haec sic non modo te, Priape, possit,
privignum quoque sed movere Phaedrae.

Burton Translation:
Will ever Telethusa, posture-mime,
Who with no tunic veiling hinder cheeks
Higher than her vitals heaves with apter geste
Wriggle to please thee with her wavy loins?
So thee, Priapus, not alone she'll move
E'en Phaedra's stepson shall her movement rouse.

Plain English:
Will Telethusa, the posture-dancer, who heaves up her haunches, denuded of tunic, more gracefully and higher than her bosom,[1] ever, with undulating loins,[2] wriggle her thighs[3] for thee in such wise as not only to excite thy desires, O Priapus, but even those of the stepson of Phaedra?

[1. The posture alluded to is that attitude in coition in which the man lies supine, whilst the woman mounts on him and provokes the orgasm by her movements.

2. In the original Latin, flucto, referring here to the wave-like motion of the loins during congress.

3. In the original Latin, crisso, meaning the buckings and wrigglings of a woman's thighs and haunches during congress.]

Garden of Priapus - 13

More Korean action - whipping and a robot mentule!

In this verse, repeat offenders will be irrumated - or forced to perform oral sex ...

43 Priapus

Nolite omnia, quae loquor, putare
per lusum mihi per iocumque dici.
deprensos ego ter quaterque fures
omnes, ne dubitetis, irrumabo.

Burton's Translation:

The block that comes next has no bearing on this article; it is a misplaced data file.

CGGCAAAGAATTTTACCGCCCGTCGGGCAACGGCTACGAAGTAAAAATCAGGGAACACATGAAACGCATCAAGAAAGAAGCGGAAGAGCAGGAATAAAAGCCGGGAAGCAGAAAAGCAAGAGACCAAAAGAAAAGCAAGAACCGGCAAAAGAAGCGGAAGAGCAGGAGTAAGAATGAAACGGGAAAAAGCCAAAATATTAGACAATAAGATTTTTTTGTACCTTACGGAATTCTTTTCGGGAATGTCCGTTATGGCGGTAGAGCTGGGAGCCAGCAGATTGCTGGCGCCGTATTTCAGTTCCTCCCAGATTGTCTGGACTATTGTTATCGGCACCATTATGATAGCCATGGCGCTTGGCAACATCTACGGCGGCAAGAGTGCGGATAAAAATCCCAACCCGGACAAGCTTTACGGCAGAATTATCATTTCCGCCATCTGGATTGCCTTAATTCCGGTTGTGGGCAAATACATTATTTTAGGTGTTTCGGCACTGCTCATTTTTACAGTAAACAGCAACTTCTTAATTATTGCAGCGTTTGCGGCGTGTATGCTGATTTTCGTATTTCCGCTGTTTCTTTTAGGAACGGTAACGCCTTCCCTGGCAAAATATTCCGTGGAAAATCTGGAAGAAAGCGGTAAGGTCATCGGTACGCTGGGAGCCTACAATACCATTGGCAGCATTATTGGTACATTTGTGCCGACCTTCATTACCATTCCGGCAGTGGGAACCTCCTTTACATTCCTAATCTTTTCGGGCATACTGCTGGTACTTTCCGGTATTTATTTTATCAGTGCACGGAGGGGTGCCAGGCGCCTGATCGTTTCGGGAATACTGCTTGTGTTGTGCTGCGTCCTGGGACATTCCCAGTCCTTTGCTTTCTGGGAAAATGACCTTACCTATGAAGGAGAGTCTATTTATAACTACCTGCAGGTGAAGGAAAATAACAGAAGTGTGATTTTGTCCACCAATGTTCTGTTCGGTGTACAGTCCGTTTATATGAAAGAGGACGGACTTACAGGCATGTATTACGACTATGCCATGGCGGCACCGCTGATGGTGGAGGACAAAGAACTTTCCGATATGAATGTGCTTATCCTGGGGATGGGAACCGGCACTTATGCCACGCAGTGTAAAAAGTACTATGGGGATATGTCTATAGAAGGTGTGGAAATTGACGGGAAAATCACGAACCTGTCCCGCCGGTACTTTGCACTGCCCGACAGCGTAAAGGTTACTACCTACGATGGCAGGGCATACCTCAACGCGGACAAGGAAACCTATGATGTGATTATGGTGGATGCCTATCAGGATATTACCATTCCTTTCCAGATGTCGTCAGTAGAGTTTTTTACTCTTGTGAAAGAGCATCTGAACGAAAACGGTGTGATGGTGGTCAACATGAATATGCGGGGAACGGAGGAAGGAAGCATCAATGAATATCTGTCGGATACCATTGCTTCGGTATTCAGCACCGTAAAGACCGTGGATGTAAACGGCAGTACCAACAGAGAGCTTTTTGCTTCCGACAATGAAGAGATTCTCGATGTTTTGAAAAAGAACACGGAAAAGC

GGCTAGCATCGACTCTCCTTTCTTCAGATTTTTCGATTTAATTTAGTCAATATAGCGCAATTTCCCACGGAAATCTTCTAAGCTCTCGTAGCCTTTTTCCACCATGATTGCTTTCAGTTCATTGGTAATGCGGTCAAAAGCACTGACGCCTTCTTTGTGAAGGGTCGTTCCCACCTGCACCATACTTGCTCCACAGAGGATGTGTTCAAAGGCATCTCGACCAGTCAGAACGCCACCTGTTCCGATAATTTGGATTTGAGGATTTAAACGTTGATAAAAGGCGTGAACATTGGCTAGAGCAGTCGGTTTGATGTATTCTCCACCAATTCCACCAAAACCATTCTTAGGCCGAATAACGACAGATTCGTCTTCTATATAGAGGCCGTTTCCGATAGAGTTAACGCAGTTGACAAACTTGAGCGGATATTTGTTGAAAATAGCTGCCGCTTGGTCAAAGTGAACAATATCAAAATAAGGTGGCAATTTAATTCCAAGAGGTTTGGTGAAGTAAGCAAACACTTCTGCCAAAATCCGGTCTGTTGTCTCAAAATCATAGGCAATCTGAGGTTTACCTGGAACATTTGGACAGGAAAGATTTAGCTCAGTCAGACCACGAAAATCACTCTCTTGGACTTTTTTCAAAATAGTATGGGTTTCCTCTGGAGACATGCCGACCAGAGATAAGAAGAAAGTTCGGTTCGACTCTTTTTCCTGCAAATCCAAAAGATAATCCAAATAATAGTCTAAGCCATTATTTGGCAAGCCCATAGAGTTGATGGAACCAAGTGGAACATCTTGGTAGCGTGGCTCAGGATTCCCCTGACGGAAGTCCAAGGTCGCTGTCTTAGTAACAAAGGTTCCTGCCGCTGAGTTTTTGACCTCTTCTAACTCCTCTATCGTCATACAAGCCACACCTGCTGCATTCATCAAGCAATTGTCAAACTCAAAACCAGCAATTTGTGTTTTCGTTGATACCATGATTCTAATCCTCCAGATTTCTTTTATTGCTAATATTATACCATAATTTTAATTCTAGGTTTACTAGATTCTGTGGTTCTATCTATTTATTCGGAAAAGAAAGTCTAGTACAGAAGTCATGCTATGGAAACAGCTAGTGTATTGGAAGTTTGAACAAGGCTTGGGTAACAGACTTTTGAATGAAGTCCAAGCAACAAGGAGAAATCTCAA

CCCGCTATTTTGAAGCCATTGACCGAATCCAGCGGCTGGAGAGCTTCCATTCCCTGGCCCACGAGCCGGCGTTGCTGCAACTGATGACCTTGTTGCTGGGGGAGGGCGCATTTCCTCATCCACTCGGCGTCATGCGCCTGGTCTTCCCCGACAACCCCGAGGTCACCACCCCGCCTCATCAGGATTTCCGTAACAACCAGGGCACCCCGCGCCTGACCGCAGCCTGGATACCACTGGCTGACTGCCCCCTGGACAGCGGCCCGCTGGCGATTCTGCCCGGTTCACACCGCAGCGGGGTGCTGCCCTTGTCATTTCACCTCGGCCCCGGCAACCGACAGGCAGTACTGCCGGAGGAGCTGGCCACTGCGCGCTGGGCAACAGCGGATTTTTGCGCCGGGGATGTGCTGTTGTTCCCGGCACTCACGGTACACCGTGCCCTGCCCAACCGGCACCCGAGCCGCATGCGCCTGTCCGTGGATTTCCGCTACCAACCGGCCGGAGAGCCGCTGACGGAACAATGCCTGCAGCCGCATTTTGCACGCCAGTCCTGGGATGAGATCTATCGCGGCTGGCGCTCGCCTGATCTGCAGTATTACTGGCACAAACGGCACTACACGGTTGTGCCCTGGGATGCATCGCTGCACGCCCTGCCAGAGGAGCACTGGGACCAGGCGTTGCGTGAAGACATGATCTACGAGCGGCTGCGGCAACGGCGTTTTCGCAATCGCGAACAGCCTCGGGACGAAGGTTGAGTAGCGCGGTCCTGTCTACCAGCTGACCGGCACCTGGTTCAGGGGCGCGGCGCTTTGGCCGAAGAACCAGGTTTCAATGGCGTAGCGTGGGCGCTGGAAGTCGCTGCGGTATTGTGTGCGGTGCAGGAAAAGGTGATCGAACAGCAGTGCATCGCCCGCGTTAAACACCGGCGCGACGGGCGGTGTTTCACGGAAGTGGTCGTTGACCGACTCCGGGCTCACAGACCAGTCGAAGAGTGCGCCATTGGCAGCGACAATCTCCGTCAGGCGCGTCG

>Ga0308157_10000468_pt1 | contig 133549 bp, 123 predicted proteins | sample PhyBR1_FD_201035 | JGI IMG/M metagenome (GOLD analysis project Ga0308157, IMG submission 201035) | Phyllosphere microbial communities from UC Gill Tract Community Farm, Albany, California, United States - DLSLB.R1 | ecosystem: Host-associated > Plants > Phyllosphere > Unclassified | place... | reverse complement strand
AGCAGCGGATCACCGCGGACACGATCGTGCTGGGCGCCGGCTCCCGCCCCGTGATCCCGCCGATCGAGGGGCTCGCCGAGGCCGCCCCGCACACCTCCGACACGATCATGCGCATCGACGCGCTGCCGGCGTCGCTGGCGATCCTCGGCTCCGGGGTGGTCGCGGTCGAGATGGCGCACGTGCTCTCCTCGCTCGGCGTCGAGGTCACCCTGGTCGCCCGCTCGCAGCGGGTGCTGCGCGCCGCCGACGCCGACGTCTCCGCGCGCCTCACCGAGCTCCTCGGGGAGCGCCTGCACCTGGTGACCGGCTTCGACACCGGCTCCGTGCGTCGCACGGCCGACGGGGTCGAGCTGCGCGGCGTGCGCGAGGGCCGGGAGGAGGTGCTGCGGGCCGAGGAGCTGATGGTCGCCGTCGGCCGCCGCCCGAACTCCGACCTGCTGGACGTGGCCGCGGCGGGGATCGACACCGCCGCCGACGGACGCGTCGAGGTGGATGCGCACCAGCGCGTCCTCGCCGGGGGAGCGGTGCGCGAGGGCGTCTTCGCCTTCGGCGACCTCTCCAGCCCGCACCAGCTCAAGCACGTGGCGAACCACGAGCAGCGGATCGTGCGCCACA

Refrain from deeming all my sayings be
In sport bespoken for mine own disport;
Thieves taken thrice or four tunes in the fact
(Believe my word) I'll surely irrumate.

Plain English:

Think not that everything I say is spoken in jest and for my own amusement. That ye may not be in doubt, I tell ye this, that all thieves who are often caught I shall irrumate.

Garden of Priapus - 14

Boss lady as rough drill sergeant sodomizing her husband with a friend ...

Sex in the Priapea is often described as a fight ... even when the woman is an ancient crone ... I suppose the winner sodomized the loser. Almost all the images are of a female winner though ...: the Roman male penis was not free to leave the Fibula or penis cage.

A verse in the Priapea above described the caged penis as a bow tightly straining against the arrow ....

" ... Again and again we pledged each other, until I, now flushed with wine, restless in mind as in body, and moreover wanton with desire (even slightly wounded on the top of my inguinal organ), having removed my garment, showed to Fotus the impatience of my longing.

'Pity me,' I cried, 'and speedily relieve me! For, as you perceive, since I received the first of cruel Cupid's arrows buried in my very vitals I have been intent upon the contest, now eagerly approaching, which you had proclaimed for us, without the intervention of a herald. Look at my bow! its very vigour stretches it, and fearfulness for the battle, [and I dread] lest its string should be broken by over-great tension. But if you would pleasure me still more, loosen your gathered tresses, and with your hair flowing like waves, give me loving embraces.' ... "